What is Apple TV+?
The streaming media pie is bigger than ever, and Apple wants a bite. Apple TV+, Apple’s representative in the Streaming Wars, is both an entertainment platform and another way to keep device users inside the walled garden of the most valuable company in the world. It doesn’t cost much, doesn’t run ads, and doesn’t appear to be bringing Apple significant direct revenue.
The service launched in November 2019 with no third party shows and a small stable of star-studded original series. Despite high production value and A-list celebrity casts, original programming on the service has so far earned middling reviews.
Subscriptions are $4.99/month, or free for a year when you buy a new Apple device. Apple hasn’t released numbers, but on a January earnings call, CFO Luca Maestri said the service “was immaterial to our results.” But while Apple TV+ currently lags behind its competitors in almost every metric, recent moves indicate Apple has real ambition for the streaming service’s future. Or at least, a plan to leverage it to grow other parts of its business. Apple has seen sales of its flagship product, the iPhone, slowing down in recent years. The company stopped reporting quarterly iPhone sales in 2018 after it missed Wall Street sales estimates one quarter. Meanwhile, the company has shifted focus to the fast-growing services side of its business. That’s where Apple TV+ comes in.
What does Apple TV+’s launch mean for convergent TV advertising today?
Apple TV+ doesn’t plan to start running ads anytime soon. But the streaming service still matters for convergent TV advertising.
As the first free trials start to expire at the end of 2020, Apple has announced several deals that could motivate users to adopt paid subscriptions when their trials run out. For example, Apple announced an ad-free bundle for access to Apple TV+, CBS All Access, and Showtime, which includes a steep discount compared to separate subscriptions. Something to watch is whether this bundle pulls viewers from the ad-supported version of CBS All Access. Apple has also been buying up older shows and continuing to invest in new content leading to potential for strong growth, with some estimates projecting Apple TV+ reaching 100 million subscribers by 2025.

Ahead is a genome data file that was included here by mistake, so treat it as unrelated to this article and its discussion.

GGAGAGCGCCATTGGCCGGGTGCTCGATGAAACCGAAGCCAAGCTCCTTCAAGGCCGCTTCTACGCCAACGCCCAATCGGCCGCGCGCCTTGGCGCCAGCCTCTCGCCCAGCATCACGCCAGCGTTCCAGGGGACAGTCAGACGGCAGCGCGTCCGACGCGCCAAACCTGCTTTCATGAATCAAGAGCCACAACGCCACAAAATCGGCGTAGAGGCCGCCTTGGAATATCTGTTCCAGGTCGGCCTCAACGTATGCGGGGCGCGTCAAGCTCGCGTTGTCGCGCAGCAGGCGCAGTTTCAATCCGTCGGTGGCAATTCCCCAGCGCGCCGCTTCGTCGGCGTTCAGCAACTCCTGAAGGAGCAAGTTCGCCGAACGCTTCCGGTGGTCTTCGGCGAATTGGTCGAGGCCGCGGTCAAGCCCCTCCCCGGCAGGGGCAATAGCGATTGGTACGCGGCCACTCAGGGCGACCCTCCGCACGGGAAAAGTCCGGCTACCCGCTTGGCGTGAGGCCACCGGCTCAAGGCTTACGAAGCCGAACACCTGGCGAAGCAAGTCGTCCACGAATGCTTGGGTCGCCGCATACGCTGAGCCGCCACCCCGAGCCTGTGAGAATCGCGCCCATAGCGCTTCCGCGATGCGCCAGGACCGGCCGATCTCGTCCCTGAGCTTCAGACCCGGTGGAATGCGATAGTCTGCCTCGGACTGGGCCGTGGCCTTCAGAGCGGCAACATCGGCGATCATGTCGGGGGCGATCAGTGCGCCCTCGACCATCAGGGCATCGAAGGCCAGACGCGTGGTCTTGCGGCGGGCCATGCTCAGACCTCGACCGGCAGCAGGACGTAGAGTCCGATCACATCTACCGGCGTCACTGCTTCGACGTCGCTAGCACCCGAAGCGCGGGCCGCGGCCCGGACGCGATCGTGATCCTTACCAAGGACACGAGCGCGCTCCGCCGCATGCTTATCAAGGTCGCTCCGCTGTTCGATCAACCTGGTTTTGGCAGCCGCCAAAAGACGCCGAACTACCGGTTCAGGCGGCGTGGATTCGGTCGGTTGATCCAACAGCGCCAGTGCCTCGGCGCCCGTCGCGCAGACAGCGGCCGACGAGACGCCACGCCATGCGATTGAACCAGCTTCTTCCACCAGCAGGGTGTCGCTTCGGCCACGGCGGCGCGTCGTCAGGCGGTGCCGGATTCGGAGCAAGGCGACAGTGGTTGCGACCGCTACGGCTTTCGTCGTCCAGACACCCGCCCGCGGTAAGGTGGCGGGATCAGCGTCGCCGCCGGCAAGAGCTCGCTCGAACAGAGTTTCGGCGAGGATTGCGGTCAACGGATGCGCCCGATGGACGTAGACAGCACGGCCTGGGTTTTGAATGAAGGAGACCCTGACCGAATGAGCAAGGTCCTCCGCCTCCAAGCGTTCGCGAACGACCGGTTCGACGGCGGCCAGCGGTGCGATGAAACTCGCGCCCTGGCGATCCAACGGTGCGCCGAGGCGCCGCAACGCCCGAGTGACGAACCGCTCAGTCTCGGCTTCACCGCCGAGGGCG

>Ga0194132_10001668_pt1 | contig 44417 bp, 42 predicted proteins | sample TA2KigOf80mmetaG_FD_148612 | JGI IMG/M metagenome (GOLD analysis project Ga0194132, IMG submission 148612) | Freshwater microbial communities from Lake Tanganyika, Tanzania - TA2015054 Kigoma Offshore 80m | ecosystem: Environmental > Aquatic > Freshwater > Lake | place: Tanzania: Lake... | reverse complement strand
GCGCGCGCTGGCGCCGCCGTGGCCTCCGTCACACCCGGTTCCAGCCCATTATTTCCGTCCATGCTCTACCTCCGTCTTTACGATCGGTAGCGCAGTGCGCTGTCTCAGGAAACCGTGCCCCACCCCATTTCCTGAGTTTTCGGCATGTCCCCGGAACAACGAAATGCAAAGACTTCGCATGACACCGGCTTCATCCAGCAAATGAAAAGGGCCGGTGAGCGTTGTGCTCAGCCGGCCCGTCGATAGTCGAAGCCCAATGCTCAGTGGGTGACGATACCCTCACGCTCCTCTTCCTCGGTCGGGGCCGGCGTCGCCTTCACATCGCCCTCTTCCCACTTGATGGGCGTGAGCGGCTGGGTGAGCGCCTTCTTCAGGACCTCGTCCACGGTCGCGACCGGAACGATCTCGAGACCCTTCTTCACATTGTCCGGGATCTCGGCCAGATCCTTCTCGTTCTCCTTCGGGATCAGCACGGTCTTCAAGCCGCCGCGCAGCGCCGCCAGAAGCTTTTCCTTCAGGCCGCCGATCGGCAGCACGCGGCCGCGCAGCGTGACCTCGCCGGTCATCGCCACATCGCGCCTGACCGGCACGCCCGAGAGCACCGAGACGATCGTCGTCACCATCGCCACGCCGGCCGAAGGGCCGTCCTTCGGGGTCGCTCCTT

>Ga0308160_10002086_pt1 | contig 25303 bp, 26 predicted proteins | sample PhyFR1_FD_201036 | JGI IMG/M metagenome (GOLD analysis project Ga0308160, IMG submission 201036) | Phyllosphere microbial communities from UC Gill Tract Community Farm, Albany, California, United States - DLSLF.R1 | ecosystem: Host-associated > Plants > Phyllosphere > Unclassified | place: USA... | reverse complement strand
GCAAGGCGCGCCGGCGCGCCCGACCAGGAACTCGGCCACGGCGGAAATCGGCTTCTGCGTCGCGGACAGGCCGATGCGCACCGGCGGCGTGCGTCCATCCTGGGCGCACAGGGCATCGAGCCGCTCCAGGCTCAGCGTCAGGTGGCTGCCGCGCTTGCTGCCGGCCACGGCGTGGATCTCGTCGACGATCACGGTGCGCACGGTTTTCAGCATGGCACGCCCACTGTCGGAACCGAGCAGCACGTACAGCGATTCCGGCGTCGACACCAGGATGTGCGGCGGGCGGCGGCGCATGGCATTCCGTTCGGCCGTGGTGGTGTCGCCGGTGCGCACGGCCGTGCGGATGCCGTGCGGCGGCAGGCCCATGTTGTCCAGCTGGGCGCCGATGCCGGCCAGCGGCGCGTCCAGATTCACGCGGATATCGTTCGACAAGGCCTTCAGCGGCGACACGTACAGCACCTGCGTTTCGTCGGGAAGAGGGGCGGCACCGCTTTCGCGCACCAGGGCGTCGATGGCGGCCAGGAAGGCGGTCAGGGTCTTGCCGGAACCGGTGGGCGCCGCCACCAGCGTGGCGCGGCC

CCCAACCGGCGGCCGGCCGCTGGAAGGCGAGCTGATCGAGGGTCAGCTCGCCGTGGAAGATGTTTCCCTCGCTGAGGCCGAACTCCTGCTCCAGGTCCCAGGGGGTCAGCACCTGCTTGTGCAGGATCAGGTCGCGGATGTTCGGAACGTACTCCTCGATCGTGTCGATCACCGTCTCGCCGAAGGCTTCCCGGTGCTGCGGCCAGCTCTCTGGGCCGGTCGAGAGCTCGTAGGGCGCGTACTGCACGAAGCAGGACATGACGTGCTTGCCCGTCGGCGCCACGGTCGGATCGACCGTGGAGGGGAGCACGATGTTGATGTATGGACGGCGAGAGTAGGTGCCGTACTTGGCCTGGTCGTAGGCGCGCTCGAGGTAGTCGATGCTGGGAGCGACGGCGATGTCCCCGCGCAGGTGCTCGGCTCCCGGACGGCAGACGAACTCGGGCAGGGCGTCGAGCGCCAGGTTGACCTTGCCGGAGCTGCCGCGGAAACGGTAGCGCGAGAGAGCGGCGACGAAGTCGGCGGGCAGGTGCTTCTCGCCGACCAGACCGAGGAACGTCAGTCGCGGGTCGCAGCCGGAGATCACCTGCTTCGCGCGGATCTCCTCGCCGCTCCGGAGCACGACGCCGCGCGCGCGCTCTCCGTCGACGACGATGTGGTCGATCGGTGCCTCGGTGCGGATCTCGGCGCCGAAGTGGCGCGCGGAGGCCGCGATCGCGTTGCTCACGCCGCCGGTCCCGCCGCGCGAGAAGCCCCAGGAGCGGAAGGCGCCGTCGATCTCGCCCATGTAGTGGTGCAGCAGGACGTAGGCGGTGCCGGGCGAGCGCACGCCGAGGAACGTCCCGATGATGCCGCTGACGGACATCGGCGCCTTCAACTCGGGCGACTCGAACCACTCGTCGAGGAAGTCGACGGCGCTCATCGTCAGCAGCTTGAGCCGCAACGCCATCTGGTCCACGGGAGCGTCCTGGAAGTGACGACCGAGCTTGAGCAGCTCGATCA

Beyond streaming its own content, Apple is squarely in the connected TV hardware space with its Apple TV offering. Although it trails Roku and Amazon Fire Stick in user count, it’s worth noting that Apple TV does allow users to access HBO Max and NBC Peacock, giving it a leg up over its larger CTV rivals who are engaged in contract disputes. Apple is clearly bought into the future of streaming and is smartly approaching it from both the supply side and the distribution angle.
What does Apple TV+’s launch mean for convergent TV advertising in the future?
Apple is reportedly working on a bundle of its services, that is being referred to as Apple One. The bundle would comprise Apple Music and Apple TV+, with the option to add other services like Apple News+ and iCloud storage. The initiative could be a bid by Apple to achieve the same loyalty and reach that Amazon has won through its Prime program.
Apple One would likely be a boon for advertisers and Apple alike. The bundle could increase the user base across included services and incorporate insights from viewing preferences and consumption habits into improved ad targeting. That means that even if Apple doesn’t start running ads on Apple TV+, the streaming service could make the bundle more competitive and ad inventory on other Apple platforms more attractive. Apple sells ads in both the App Store and Apple News, and although App Store ads may be primarily bought by developers, Apple News boasts advertisers from a more diverse group of industries.
Bottom line is that Tim Cook has been preaching the importance of the services business to Apple’s future for years, and Apple TV+ may turn into one of the critical levers in that journey.
We’ll keep this page updated with new developments; check back for the latest on the Apple TV+.